Polybutylene (PB) pipes are made from a plastic resin and were a cheap and easy solution to the sunbelt building boom from 1975-1995. They provided easy to install home plumbing systems on millions of homes with the idea that they would last longer than most other piping materials.
Unfortunately, polybutylene proved to be disastrous. It turns out that the plastic used reacts to oxidants and disinfectants in public water supplies, like chlorine. The result is scaling and flaking from within that creates microfractures in the pipes that will eventually burst. Do you have polybutylene pipes in your home? We’ll tell you how to identify them and what you should do about it.
What is Polybutylene Pipe?
Three major companies developed and produced polybutylene pipes: Vanguard, Qest and Shell Oil. The pipes were marketed as “the pipe of the future” because they were strong, versatile and resisted cold temperatures.
Home builders found them to be a boon because they were less expensive than other materials like copper plumbing and required less time and expertise to install. It’s estimated that 6-10 million homes were built with PB piping during the 80s and early 90s. Most of them were in the Southern United States, including Texas.
In 1995, two major lawsuits shut down the use of polybutylene and the material was no longer allowed by building codes. The $750 million settlement was used to pay families across the country for damaged homes where pipes had leaked or burst.
How to Identify Polybutylene Pipes
Polybutylene pipes are ½” or 1” flexible pipes that are usually gray or blue in color but can be silver, cream or black also. A surefire sign that you have PB piping in your home is a stamp on the side of the pipe that says “PB2110.”
Polybutylene pipes were installed as water supply lines only. You won’t find them as drain, waste or vent pipes. Common places to identify them are:
- Attached to your water heater
- At your main shutoff valve
- Attached to sinks and toilets
- Along basement ceilings where pipes are exposed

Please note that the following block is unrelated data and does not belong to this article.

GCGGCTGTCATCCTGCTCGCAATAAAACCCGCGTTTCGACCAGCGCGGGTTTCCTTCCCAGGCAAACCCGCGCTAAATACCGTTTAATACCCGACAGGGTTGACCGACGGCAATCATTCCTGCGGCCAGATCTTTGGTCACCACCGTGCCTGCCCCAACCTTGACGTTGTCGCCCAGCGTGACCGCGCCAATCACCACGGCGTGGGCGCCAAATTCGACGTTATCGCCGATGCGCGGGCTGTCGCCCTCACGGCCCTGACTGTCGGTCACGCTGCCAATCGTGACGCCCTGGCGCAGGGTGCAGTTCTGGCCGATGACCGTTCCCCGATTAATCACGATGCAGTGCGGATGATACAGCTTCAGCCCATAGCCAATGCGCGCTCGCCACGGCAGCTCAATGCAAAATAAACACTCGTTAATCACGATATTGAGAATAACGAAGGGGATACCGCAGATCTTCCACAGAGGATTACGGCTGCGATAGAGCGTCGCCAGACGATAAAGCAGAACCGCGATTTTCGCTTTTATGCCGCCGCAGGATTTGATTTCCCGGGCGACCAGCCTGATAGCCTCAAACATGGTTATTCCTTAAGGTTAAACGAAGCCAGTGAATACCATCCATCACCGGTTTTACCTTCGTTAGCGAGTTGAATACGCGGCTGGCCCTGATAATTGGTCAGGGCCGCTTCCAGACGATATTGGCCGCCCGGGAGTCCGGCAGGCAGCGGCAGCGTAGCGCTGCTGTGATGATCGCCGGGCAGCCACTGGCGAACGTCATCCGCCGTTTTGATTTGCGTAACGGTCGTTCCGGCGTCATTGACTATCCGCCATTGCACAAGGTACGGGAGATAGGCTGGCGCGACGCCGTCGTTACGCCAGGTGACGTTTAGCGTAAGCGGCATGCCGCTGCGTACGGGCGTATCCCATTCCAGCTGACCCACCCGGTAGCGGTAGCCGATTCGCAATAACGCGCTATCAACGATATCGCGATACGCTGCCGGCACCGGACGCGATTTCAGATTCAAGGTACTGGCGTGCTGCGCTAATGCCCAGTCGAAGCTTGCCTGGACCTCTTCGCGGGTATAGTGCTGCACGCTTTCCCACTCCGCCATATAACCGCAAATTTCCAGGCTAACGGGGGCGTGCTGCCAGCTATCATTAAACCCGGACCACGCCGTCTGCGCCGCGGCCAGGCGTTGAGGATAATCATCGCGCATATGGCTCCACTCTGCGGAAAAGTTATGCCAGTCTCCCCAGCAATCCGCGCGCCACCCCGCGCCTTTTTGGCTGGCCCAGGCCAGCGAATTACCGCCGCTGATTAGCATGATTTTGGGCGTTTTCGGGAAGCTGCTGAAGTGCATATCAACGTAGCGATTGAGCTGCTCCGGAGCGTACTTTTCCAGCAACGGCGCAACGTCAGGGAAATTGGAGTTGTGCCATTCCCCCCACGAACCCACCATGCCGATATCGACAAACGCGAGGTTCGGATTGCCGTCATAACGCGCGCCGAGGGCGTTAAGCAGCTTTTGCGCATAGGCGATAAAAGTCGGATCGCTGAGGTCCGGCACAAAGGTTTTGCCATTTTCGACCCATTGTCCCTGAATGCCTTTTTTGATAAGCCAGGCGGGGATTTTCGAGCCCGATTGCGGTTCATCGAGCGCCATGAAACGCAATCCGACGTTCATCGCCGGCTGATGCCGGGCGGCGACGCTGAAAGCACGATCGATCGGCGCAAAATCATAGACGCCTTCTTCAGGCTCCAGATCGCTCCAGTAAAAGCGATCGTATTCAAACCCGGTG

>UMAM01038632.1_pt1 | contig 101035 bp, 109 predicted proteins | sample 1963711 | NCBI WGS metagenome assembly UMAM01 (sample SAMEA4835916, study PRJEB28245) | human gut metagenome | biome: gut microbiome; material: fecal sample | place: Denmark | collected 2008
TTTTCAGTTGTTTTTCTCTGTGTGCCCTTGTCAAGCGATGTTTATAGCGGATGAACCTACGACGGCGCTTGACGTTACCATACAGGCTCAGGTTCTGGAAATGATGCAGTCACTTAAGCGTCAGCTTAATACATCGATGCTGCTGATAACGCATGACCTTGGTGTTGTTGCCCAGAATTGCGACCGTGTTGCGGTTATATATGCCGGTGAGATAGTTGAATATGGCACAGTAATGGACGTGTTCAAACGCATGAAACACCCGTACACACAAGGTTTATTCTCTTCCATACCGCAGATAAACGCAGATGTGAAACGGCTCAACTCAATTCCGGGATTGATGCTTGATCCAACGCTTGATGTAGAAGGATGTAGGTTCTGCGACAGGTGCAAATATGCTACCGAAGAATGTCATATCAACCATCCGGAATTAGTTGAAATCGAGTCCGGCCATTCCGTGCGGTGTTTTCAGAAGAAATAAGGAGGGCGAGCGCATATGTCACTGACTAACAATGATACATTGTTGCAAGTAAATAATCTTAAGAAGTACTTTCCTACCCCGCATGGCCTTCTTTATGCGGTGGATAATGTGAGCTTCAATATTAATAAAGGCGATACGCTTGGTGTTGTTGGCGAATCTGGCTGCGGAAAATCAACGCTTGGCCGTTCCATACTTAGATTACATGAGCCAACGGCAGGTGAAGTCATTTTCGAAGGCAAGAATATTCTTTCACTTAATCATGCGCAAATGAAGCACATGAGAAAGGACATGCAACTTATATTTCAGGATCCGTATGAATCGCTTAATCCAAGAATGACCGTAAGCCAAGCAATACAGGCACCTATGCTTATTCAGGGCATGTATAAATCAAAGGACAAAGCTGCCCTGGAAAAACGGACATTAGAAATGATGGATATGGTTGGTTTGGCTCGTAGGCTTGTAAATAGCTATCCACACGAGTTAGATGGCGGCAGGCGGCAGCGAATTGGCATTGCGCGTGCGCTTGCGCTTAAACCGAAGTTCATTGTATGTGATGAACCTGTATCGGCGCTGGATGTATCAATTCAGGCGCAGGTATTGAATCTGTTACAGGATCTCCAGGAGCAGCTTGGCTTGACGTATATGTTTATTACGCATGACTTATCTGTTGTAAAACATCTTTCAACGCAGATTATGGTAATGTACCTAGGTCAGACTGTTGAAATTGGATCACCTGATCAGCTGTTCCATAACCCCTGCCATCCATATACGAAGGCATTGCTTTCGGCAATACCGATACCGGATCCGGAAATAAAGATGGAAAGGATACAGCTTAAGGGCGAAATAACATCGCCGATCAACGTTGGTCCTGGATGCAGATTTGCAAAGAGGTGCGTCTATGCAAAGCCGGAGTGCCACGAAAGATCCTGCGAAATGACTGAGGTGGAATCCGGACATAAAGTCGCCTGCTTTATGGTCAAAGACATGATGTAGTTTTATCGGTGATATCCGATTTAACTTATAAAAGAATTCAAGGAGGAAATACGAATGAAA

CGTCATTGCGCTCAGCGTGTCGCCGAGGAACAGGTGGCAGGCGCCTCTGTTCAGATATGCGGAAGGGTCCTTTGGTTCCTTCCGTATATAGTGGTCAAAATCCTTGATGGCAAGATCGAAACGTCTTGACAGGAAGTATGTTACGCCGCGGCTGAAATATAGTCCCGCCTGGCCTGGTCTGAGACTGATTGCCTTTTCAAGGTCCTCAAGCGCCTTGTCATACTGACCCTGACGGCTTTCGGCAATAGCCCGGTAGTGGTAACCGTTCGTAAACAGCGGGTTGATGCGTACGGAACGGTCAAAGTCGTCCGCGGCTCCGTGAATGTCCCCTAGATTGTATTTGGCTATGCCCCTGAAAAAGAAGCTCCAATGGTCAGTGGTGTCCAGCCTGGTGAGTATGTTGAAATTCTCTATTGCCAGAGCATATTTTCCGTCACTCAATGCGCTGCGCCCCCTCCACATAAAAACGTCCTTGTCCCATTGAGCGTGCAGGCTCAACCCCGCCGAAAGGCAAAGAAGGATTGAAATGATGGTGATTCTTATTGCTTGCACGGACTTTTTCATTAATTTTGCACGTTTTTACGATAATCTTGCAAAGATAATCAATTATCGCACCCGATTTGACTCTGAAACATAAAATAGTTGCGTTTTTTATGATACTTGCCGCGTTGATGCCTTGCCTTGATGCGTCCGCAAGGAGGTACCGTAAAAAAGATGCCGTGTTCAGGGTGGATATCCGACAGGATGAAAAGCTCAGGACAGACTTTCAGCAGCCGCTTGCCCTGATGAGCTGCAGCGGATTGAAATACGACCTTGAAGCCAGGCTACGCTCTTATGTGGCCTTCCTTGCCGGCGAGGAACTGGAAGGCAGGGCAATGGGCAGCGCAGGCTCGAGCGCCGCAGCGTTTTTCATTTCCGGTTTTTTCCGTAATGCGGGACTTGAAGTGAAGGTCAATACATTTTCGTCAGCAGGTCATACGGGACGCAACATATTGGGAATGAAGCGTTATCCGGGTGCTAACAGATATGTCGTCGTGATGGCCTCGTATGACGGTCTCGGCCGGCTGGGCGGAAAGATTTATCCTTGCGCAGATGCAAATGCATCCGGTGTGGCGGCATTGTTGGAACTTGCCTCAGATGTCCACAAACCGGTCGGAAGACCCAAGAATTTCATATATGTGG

It’s important to note that main waterlines to homes during the period in question were often made of polybutylene. Because these are underground, you have no way of identifying them or knowing if they are ruptured. If you have other polybutylene piping in your home, chances are, your waterline is too.
Another important consideration is that copper plumbing near sinks and fixtures doesn’t exclude the possibility of PB pipes. Plumbers often made “stub outs” where they attached more attractive copper fittings to the exposed portions of a home’s plumbing. There may still be PB in your walls or ceilings.
Do I Need Polybutylene Pipe Replacement?
If you discover polybutylene plumbing in your home, we recommend replacing your system. At the minimum, you should have a licensed plumber inspect your pipes to determine their integrity. This will involve shutting off your water and looking inside your pipes to check for wear and cracking. You should also check your home insurance to make sure there are no provisions against polybutylene piping if something does go wrong.
The International Association of Certified Home Inspectors recommends that all homes with polybutylene piping in the home get their plumbing replaced. While there are no regulations against buying or selling a home with PB plumbing, the risk of leaking or bursts is high. A home inspector can identify PB pipes but does not examine the inside of them like a plumber will.
It is expensive to repipe your home, but the alternative is also costly and, unfortunately, the funds from the legal settlements against PB pipe companies dried up long ago. Beyond having a pipe burst in your home and damage your property, the biggest risk is unseen leaks. Water leaking from old pipes can pool up inside walls and ceilings and breed harmful mold. If you observe water stains or notice leaking, it’s time to have your pipes checked.
It’s a good investment to replace polybutylene pipes. It will extend the life of your plumbing for 50 or more years and increase the value of your home.
Polybutylene Pipe Replacement Experts in Dallas Texas
If you’re worried that your old pipes may be made of polybutylene, call or contact Ben Franklin Plumbing today. One of our punctual plumbers can give your plumbing a thorough inspection to make sure your home isn’t at risk for a plumbing catastrophe. If your pipes do need to be replaced, we can recommend options to fit your budget and offer financing, so your bank account doesn’t burst too!